Originally published some 20 years ago, this collection features five intertwined investigations, written in the spirit of the greatest detective of all time. The modern-day protagonist originally hated his middle name – ‘Sherlock’ of course – with which his Holmes-obsessed father had burdened him. But ‘Sherl’ gradually develops a similar fixation with scientific deduction, and starts up Baskerville’s detective agency in partnership with a pal. His partner acts as a substitute for Dr Watson, which gives Sherl plenty of opportunity to expound upon his theories. In theory, his speciality is rigid application of the Holmesian method of deduction… although in practice these stories lack the idiosyncratic insights and impressive intellect of Conan Doyle’s original.
Set at the end of the 20th century, each standalone story offers a single investigation into the kind of crime which might’ve attracted the attention of the great man himself – a missing journalist who could’ve been abducted by UFOs; the kidnappers who ransomed the same person twice. Sherl’s stories feature a cast of characters which reflect current concerns: pop stars, animal right activists and a suspicious stalker. They’re written in modern language without any pretentions towards mimicking Conan Doyle’s style, and each episode contains a cornucopia of clues, typically British supporting characters, and plenty of red herrings.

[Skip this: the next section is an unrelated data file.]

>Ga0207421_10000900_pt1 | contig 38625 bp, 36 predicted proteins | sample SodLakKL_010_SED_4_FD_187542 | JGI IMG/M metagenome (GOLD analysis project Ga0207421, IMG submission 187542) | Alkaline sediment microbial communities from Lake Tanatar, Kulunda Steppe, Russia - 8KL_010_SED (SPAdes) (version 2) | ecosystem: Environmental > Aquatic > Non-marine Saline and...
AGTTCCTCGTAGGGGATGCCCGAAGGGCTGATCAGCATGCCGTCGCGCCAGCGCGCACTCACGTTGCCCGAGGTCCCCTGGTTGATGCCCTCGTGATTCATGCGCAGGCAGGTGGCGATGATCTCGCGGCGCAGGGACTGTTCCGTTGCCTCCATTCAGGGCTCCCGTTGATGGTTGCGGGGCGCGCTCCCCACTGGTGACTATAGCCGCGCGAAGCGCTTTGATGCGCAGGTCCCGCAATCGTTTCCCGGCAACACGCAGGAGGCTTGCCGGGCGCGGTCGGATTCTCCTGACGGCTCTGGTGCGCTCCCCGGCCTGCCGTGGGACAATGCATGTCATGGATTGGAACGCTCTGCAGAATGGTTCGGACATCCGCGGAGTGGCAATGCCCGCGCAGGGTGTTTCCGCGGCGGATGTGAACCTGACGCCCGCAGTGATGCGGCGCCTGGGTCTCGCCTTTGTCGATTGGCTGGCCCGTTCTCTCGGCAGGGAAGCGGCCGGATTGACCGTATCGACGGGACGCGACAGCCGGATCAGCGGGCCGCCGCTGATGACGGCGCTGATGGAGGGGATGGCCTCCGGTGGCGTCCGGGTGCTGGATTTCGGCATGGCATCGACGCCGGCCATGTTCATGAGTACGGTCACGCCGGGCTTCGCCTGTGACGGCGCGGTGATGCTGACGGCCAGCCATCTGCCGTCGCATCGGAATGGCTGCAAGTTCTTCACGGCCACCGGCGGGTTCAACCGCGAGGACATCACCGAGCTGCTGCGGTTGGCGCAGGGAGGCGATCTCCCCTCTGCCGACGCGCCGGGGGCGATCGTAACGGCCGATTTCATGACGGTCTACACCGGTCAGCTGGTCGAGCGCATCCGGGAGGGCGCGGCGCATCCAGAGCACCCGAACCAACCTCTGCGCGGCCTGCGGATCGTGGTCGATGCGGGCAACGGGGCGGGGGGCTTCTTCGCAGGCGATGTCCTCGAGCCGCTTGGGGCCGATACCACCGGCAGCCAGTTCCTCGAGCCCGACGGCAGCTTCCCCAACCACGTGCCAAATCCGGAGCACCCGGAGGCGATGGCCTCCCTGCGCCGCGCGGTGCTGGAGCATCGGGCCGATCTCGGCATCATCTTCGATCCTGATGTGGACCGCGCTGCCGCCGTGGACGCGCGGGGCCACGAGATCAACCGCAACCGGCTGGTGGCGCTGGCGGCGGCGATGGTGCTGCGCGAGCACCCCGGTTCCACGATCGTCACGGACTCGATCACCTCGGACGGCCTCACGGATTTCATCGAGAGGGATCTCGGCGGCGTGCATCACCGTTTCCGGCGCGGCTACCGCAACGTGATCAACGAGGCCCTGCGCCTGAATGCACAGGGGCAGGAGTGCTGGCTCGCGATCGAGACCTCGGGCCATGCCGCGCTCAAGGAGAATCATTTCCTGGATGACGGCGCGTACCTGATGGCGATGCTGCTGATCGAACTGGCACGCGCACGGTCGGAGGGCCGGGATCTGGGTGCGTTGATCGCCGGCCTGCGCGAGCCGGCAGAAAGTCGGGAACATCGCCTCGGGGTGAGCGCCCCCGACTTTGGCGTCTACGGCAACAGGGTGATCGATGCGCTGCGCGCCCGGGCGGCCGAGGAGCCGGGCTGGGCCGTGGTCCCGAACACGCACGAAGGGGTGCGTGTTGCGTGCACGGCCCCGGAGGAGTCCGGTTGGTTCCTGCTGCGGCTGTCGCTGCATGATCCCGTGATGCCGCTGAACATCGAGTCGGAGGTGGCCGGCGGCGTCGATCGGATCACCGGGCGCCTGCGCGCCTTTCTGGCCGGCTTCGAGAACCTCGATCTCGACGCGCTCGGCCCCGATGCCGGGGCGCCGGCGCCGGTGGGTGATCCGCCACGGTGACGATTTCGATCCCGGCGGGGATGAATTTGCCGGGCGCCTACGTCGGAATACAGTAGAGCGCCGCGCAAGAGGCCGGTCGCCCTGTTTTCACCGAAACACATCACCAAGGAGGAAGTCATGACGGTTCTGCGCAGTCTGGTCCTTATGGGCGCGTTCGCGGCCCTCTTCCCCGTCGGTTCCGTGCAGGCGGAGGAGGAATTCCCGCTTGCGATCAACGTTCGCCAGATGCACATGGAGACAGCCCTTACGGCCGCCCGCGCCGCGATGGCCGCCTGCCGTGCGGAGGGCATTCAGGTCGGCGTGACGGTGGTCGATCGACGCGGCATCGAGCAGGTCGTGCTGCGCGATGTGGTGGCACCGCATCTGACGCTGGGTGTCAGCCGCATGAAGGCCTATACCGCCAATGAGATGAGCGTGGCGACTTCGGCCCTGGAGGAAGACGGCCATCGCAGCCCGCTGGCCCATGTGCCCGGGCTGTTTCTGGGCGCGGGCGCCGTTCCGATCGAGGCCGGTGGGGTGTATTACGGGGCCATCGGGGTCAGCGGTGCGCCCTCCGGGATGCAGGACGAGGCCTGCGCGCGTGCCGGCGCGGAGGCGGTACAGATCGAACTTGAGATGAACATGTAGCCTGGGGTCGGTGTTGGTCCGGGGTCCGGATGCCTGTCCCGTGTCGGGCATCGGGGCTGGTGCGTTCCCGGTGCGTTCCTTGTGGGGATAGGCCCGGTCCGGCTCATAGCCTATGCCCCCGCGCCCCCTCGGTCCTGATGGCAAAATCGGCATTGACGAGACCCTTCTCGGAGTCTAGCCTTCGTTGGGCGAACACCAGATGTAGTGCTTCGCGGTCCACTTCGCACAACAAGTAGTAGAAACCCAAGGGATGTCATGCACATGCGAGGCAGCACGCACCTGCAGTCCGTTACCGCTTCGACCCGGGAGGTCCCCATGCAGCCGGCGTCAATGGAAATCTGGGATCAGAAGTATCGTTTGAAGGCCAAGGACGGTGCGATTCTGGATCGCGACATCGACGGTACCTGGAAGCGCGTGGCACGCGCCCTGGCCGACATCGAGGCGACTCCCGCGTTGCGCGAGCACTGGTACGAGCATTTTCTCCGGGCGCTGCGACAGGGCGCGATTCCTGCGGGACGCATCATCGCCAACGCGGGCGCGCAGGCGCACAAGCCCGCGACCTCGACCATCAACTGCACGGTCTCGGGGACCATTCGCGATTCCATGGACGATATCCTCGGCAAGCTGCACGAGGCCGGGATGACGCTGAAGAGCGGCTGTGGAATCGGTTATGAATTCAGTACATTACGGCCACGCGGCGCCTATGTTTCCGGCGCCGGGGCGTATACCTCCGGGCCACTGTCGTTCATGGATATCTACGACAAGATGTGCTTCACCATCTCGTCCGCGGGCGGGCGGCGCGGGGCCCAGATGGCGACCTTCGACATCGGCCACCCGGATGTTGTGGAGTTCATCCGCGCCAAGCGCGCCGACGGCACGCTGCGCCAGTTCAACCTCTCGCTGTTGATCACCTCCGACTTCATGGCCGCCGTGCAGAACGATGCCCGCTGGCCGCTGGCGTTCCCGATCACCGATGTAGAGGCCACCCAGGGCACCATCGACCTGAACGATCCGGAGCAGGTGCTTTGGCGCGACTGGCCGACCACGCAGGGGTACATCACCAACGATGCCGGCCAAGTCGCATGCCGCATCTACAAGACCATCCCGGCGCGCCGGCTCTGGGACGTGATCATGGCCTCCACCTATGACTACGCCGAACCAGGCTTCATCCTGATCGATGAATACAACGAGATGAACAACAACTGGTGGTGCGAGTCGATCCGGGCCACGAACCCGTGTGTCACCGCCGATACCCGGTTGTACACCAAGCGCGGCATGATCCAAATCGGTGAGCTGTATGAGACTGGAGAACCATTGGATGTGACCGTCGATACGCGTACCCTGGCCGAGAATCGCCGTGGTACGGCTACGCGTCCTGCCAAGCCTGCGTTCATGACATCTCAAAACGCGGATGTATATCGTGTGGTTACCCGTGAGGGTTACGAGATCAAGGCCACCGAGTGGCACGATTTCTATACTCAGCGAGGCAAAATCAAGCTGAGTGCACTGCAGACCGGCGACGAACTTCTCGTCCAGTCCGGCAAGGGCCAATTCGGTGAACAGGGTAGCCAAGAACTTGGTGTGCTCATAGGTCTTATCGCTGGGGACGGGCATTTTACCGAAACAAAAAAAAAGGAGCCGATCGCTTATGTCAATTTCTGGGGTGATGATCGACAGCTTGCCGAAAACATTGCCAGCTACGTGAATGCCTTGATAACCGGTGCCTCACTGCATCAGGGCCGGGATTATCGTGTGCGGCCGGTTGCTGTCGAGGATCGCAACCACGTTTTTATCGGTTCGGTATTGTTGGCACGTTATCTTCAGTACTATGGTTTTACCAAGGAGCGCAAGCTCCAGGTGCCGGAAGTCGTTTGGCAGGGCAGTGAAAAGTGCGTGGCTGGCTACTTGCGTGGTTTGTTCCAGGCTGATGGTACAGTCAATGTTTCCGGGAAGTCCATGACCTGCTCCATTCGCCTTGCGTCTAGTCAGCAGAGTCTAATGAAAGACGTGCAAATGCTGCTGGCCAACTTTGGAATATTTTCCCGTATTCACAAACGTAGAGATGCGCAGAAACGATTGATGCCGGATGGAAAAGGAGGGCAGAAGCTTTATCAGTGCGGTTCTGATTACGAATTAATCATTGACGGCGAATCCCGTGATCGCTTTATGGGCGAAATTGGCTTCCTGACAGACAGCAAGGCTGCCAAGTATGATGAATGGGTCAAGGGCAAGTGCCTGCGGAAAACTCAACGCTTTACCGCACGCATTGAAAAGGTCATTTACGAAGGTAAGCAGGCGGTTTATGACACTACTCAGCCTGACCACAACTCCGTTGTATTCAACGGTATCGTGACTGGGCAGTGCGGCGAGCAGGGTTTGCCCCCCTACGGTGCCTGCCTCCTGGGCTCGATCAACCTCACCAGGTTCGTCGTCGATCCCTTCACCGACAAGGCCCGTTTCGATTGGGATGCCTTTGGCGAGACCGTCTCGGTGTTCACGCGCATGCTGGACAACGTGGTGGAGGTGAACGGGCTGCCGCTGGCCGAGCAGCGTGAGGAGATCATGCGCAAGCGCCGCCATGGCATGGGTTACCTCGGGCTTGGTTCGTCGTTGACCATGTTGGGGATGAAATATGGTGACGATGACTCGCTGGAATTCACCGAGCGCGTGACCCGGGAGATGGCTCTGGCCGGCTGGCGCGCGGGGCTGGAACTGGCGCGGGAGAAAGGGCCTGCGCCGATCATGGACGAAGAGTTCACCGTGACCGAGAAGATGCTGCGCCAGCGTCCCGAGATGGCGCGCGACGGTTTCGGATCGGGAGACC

In keeping with the original stories, these aren’t shockers or thrillers, but gently entertaining and pleasantly puzzling mysteries. Initially, Sherl’s discomfort at playing his role (complete with period costume) is reflected in the somewhat uninspired opening investigation – but the writing tightens as the character becomes more proficient in the later stories. So if you’re not immediately struck by the first story, I’d suggest you stick with it.
There are moments which didn’t work for me – when Sherl gets involved in fisticuffs, for instance; that being the more normal role of the Dr Watson character. It also felt a little strange that these investigations were related in the first-person, from Sherl’s perspective rather than being told by the faithful companion. Similarly, I suspect that if you’re a fan of the Benedict Cumberbatch TV series then these will seem somewhat twee and maybe a little lacking in cryptic wit. (It can’t be a coincidence that the figure on the cover illustration looks a lot like BC — don’t be misled! These are NOT stories from the TV show).
Instead, this is a selection of solid mystery stories in the grand old English tradition, even down to uncanny happenings and things that go bump in the night. They don’t lean too far towards nostalgia or intellectual obscurity, nor do they feel like a pastiche of the original Sherlock stories. A pleasant afternoon’s entertainment.
Reviewed by Rowena Hoseason
The Sherlock Effect by Raymond Kay Lyon is available as an ebook or paperback
Grab this gripping collection of crime-thrillers at Amazon